X

Google Settles FTC Charges About 'Deceptive' Pixel 4 Endorsements

Both Google and radio company iHeartMedia are paying $9.4 million to end the case.

imad-khan
imad-khan
Imad Khan Senior Reporter
Imad is a senior reporter covering Google and internet culture. Hailing from Texas, Imad started his journalism career in 2013 and has amassed bylines with The New York Times, The Washington Post, ESPN, Tom's Guide and Wired, among others.
Expertise Google, Internet Culture
Imad Khan
2 min read
The Pixel 4 XL phone

The FTC and seven states have charged Google and iHeartMedia over deceptive Pixel 4 advertising.

Andrew Hoyle/CNET

Google and iHeartMedia, a radio and podcasting company, on Monday agreed to pay $9.4 million to settle charges from the Federal Trade Commission and seven states that they were behind deceptive Pixel 4 ads.

The charges say that nearly 29,000 "deceptive endorsements" by radio personalities improperly promoted their experience with the Pixel 4 throughout 2019 and 2020, sometimes saying they used the Pixel 4 when they apparently weren't provided the phone.

"It is common sense that people put more stock in firsthand experiences. Consumers expect radio advertisements to be truthful and transparent about products, not misleading with fake endorsements," Massachusetts Attorney General Maura Healey said in a statement.

Google spokesperson José Castañeda said Google is happy to have resolved the issue. "We take compliance with advertising laws seriously and have processes in place designed to help ensure we follow relevant regulations and industry standards," he said in a statement.

iHeartMedia declined to comment.

Google's Pixel smartphones compete chiefly against Apple iPhones and against Samsung's Galaxy line. This year's Pixel 7 received critical praise, especially for its strong camera performance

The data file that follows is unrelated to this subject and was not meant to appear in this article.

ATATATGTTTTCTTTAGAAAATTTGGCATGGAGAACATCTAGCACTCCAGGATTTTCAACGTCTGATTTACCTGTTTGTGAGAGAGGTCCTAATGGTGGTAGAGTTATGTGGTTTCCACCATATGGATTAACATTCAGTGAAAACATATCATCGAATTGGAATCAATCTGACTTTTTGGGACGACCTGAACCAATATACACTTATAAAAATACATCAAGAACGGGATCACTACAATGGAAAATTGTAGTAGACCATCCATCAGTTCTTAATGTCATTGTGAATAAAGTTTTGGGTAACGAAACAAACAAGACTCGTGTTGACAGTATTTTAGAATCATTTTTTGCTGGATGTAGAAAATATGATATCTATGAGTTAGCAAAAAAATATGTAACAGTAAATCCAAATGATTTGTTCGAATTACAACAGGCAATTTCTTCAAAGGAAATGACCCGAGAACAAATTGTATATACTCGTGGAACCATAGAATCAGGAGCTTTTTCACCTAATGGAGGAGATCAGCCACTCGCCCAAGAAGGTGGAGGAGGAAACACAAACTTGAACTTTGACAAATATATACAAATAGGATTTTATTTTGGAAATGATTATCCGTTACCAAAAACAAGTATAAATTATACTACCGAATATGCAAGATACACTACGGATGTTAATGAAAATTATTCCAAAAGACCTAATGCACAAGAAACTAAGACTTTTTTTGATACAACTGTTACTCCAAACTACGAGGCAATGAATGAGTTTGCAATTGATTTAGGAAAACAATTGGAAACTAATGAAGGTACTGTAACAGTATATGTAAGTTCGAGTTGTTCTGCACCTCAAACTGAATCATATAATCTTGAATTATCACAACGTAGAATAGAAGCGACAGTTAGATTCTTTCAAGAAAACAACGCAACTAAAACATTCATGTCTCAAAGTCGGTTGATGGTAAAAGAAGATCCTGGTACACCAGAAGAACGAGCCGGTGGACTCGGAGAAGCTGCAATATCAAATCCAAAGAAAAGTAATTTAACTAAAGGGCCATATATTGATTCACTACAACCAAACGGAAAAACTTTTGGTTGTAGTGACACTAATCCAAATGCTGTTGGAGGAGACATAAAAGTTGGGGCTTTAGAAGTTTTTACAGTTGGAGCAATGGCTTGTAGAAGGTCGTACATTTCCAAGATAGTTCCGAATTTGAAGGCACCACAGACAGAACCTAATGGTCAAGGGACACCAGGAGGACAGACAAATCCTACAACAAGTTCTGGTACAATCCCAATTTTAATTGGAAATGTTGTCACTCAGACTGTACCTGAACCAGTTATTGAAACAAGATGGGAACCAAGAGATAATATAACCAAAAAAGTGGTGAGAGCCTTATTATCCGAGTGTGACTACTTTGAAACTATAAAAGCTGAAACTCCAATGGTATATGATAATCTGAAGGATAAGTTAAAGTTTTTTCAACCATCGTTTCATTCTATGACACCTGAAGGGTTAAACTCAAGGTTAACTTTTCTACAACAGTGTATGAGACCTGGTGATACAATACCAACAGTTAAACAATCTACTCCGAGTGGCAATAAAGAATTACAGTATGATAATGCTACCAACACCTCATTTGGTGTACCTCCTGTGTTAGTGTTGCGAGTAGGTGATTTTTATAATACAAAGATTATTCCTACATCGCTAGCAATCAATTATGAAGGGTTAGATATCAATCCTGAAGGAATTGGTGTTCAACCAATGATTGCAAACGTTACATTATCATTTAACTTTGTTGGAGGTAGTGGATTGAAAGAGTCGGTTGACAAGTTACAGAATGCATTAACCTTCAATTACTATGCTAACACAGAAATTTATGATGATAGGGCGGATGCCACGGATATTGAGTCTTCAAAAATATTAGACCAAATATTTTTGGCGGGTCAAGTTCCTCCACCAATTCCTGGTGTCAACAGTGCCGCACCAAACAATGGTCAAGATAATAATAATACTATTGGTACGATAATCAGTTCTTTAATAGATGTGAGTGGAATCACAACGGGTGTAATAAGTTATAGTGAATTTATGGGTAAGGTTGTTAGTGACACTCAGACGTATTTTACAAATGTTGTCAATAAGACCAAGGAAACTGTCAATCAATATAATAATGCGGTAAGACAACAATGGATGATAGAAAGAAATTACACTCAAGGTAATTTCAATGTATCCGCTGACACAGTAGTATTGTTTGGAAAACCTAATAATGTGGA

Phone makers have a hard time persuading customers to switch phone brands, especially to relatively unknown products like Google's Pixel line. Celebrity endorsements are a time-honored way to signal a product's worthiness, but that can backfire if celebrities actually use a competing product. Actress Gal Gadot tweeted her love of the Huawei Mate 10 Pro phone using the Twitter for iPhone app back in 2018.

Such faux pas can be visible because Twitter identifies the device used to send a tweet. Twitter's new owner, Elon Musk, said earlier in November that Twitter will stop including that information.

The FTC said Google gave iHeartMedia and 11 other radio networks in 10 major markets a script with lines reading, "It's my favorite phone camera out there, especially in low light, thanks to Night Sight mode" and "It's also great at helping me get stuff done, thanks to the new voice activated Google Assistant that can handle multiple tasks at once."